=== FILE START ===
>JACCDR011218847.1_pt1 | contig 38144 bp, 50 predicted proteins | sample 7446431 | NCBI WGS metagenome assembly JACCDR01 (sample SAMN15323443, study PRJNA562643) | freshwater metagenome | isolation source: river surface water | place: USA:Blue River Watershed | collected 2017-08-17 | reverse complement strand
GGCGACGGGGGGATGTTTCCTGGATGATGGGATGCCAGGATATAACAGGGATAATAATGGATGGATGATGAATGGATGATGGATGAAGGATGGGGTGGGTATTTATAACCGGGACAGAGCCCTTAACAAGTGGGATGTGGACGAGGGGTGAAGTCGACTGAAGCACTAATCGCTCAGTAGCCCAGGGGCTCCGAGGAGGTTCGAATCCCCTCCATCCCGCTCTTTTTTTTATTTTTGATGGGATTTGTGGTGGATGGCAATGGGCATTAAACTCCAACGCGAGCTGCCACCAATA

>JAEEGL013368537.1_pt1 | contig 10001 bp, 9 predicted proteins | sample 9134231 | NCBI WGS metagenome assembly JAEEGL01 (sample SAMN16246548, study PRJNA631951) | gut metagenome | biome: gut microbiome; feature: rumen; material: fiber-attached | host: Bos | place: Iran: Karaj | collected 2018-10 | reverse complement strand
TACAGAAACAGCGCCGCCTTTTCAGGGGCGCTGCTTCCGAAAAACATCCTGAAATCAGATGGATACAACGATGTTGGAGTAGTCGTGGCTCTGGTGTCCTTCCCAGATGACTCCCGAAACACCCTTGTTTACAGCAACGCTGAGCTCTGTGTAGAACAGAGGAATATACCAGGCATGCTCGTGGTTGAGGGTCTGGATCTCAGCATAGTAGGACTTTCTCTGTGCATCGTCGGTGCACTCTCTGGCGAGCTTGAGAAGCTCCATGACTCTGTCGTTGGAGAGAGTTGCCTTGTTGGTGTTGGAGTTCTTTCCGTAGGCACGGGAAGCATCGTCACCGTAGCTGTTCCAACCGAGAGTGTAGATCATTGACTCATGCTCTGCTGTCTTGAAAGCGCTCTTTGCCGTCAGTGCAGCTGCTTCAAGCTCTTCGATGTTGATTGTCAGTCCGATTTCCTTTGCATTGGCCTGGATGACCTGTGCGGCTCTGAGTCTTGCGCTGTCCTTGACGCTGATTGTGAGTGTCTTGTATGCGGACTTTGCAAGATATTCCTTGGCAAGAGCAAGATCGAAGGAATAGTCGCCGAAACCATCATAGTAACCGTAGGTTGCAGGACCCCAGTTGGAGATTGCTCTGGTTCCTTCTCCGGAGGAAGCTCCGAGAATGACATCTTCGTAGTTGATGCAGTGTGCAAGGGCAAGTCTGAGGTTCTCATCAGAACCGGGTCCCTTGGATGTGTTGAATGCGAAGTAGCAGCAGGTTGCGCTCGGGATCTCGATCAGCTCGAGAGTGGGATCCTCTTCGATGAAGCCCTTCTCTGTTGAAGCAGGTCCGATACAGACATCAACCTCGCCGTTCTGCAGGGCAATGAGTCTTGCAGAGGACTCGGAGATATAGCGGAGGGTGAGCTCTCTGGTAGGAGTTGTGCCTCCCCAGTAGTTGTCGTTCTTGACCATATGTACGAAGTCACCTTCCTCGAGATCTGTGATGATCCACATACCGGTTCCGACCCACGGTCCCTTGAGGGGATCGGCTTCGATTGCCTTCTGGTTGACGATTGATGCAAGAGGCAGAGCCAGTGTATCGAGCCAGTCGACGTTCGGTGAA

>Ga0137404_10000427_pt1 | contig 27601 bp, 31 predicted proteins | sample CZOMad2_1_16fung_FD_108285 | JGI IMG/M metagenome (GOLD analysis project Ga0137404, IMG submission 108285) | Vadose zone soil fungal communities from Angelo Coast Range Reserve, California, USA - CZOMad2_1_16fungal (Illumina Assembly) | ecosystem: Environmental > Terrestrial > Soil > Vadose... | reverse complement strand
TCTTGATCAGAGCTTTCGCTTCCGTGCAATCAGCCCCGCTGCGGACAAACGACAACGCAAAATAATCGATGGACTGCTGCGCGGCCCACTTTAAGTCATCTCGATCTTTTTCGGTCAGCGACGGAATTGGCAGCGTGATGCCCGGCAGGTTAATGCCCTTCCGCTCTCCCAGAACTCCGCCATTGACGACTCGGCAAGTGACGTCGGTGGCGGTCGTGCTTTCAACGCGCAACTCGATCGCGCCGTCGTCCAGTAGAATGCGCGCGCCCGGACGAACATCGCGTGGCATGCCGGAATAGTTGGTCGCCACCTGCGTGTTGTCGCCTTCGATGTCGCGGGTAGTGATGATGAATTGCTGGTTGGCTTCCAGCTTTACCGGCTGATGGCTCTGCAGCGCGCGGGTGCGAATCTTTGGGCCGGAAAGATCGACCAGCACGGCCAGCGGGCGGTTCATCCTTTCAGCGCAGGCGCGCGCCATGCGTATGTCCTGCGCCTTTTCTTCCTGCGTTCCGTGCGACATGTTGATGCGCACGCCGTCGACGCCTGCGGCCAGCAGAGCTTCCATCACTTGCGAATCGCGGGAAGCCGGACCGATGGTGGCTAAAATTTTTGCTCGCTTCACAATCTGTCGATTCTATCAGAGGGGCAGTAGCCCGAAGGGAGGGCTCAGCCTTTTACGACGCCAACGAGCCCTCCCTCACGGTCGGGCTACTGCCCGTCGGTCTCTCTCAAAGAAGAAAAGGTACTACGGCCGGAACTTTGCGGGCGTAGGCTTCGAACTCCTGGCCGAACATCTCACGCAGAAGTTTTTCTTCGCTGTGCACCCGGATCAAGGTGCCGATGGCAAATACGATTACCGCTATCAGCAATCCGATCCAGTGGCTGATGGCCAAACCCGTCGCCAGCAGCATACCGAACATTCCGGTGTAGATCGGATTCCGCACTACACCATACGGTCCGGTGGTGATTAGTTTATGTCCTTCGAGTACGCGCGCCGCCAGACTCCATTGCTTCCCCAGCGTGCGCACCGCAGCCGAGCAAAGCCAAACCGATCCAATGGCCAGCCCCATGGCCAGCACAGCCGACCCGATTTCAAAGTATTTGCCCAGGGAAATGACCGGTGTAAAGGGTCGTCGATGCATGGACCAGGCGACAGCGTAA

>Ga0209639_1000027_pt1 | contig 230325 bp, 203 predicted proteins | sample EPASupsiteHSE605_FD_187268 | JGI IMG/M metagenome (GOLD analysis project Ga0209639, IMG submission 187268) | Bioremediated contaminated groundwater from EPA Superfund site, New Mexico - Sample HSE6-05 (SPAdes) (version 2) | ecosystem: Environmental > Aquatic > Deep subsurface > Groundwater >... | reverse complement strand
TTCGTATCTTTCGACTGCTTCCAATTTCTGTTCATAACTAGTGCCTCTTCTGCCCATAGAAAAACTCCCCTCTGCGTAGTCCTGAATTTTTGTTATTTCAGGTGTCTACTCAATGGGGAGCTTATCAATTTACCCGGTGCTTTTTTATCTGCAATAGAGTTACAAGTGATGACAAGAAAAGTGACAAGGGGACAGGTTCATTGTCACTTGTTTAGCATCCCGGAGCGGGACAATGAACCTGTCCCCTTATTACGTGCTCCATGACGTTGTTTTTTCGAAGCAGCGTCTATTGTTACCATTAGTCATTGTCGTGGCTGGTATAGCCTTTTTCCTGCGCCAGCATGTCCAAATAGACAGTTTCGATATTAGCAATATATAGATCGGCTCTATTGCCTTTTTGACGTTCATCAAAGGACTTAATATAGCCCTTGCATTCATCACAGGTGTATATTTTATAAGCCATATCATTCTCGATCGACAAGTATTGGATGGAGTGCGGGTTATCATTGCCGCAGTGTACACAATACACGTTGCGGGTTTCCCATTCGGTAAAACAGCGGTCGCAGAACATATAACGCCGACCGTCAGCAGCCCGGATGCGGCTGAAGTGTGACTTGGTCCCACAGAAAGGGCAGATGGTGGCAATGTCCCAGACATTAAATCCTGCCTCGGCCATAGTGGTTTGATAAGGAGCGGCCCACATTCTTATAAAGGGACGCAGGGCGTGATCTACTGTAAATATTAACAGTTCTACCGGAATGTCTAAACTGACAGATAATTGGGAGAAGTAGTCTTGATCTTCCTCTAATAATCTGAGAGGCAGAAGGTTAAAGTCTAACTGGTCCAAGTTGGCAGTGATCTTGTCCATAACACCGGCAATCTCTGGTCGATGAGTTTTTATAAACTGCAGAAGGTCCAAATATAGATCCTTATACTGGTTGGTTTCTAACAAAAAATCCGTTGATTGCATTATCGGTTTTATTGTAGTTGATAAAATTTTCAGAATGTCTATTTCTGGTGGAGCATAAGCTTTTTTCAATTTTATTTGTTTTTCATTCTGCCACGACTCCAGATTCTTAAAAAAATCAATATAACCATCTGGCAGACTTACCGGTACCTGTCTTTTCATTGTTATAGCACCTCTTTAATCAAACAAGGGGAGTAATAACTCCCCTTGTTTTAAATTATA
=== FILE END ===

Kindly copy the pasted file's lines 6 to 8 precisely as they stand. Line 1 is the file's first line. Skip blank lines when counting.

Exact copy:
TCTTGATCAGAGCTTTCGCTTCCGTGCAATCAGCCCCGCTGCGGACAAACGACAACGCAAAATAATCGATGGACTGCTGCGCGGCCCACTTTAAGTCATCTCGATCTTTTTCGGTCAGCGACGGAATTGGCAGCGTGATGCCCGGCAGGTTAATGCCCTTCCGCTCTCCCAGAACTCCGCCATTGACGACTCGGCAAGTGACGTCGGTGGCGGTCGTGCTTTCAACGCGCAACTCGATCGCGCCGTCGTCCAGTAGAATGCGCGCGCCCGGACGAACATCGCGTGGCATGCCGGAATAGTTGGTCGCCACCTGCGTGTTGTCGCCTTCGATGTCGCGGGTAGTGATGATGAATTGCTGGTTGGCTTCCAGCTTTACCGGCTGATGGCTCTGCAGCGCGCGGGTGCGAATCTTTGGGCCGGAAAGATCGACCAGCACGGCCAGCGGGCGGTTCATCCTTTCAGCGCAGGCGCGCGCCATGCGTATGTCCTGCGCCTTTTCTTCCTGCGTTCCGTGCGACATGTTGATGCGCACGCCGTCGACGCCTGCGGCCAGCAGAGCTTCCATCACTTGCGAATCGCGGGAAGCCGGACCGATGGTGGCTAAAATTTTTGCTCGCTTCACAATCTGTCGATTCTATCAGAGGGGCAGTAGCCCGAAGGGAGGGCTCAGCCTTTTACGACGCCAACGAGCCCTCCCTCACGGTCGGGCTACTGCCCGTCGGTCTCTCTCAAAGAAGAAAAGGTACTACGGCCGGAACTTTGCGGGCGTAGGCTTCGAACTCCTGGCCGAACATCTCACGCAGAAGTTTTTCTTCGCTGTGCACCCGGATCAAGGTGCCGATGGCAAATACGATTACCGCTATCAGCAATCCGATCCAGTGGCTGATGGCCAAACCCGTCGCCAGCAGCATACCGAACATTCCGGTGTAGATCGGATTCCGCACTACACCATACGGTCCGGTGGTGATTAGTTTATGTCCTTCGAGTACGCGCGCCGCCAGACTCCATTGCTTCCCCAGCGTGCGCACCGCAGCCGAGCAAAGCCAAACCGATCCAATGGCCAGCCCCATGGCCAGCACAGCCGACCCGATTTCAAAGTATTTGCCCAGGGAAATGACCGGTGTAAAGGGTCGTCGATGCATGGACCAGGCGACAGCGTAA

>Ga0209639_1000027_pt1 | contig 230325 bp, 203 predicted proteins | sample EPASupsiteHSE605_FD_187268 | JGI IMG/M metagenome (GOLD analysis project Ga0209639, IMG submission 187268) | Bioremediated contaminated groundwater from EPA Superfund site, New Mexico - Sample HSE6-05 (SPAdes) (version 2) | ecosystem: Environmental > Aquatic > Deep subsurface > Groundwater >... | reverse complement strand
TTCGTATCTTTCGACTGCTTCCAATTTCTGTTCATAACTAGTGCCTCTTCTGCCCATAGAAAAACTCCCCTCTGCGTAGTCCTGAATTTTTGTTATTTCAGGTGTCTACTCAATGGGGAGCTTATCAATTTACCCGGTGCTTTTTTATCTGCAATAGAGTTACAAGTGATGACAAGAAAAGTGACAAGGGGACAGGTTCATTGTCACTTGTTTAGCATCCCGGAGCGGGACAATGAACCTGTCCCCTTATTACGTGCTCCATGACGTTGTTTTTTCGAAGCAGCGTCTATTGTTACCATTAGTCATTGTCGTGGCTGGTATAGCCTTTTTCCTGCGCCAGCATGTCCAAATAGACAGTTTCGATATTAGCAATATATAGATCGGCTCTATTGCCTTTTTGACGTTCATCAAAGGACTTAATATAGCCCTTGCATTCATCACAGGTGTATATTTTATAAGCCATATCATTCTCGATCGACAAGTATTGGATGGAGTGCGGGTTATCATTGCCGCAGTGTACACAATACACGTTGCGGGTTTCCCATTCGGTAAAACAGCGGTCGCAGAACATATAACGCCGACCGTCAGCAGCCCGGATGCGGCTGAAGTGTGACTTGGTCCCACAGAAAGGGCAGATGGTGGCAATGTCCCAGACATTAAATCCTGCCTCGGCCATAGTGGTTTGATAAGGAGCGGCCCACATTCTTATAAAGGGACGCAGGGCGTGATCTACTGTAAATATTAACAGTTCTACCGGAATGTCTAAACTGACAGATAATTGGGAGAAGTAGTCTTGATCTTCCTCTAATAATCTGAGAGGCAGAAGGTTAAAGTCTAACTGGTCCAAGTTGGCAGTGATCTTGTCCATAACACCGGCAATCTCTGGTCGATGAGTTTTTATAAACTGCAGAAGGTCCAAATATAGATCCTTATACTGGTTGGTTTCTAACAAAAAATCCGTTGATTGCATTATCGGTTTTATTGTAGTTGATAAAATTTTCAGAATGTCTATTTCTGGTGGAGCATAAGCTTTTTTCAATTTTATTTGTTTTTCATTCTGCCACGACTCCAGATTCTTAAAAAAATCAATATAACCATCTGGCAGACTTACCGGTACCTGTCTTTTCATTGTTATAGCACCTCTTTAATCAAACAAGGGGAGTAATAACTCCCCTTGTTTTAAATTATA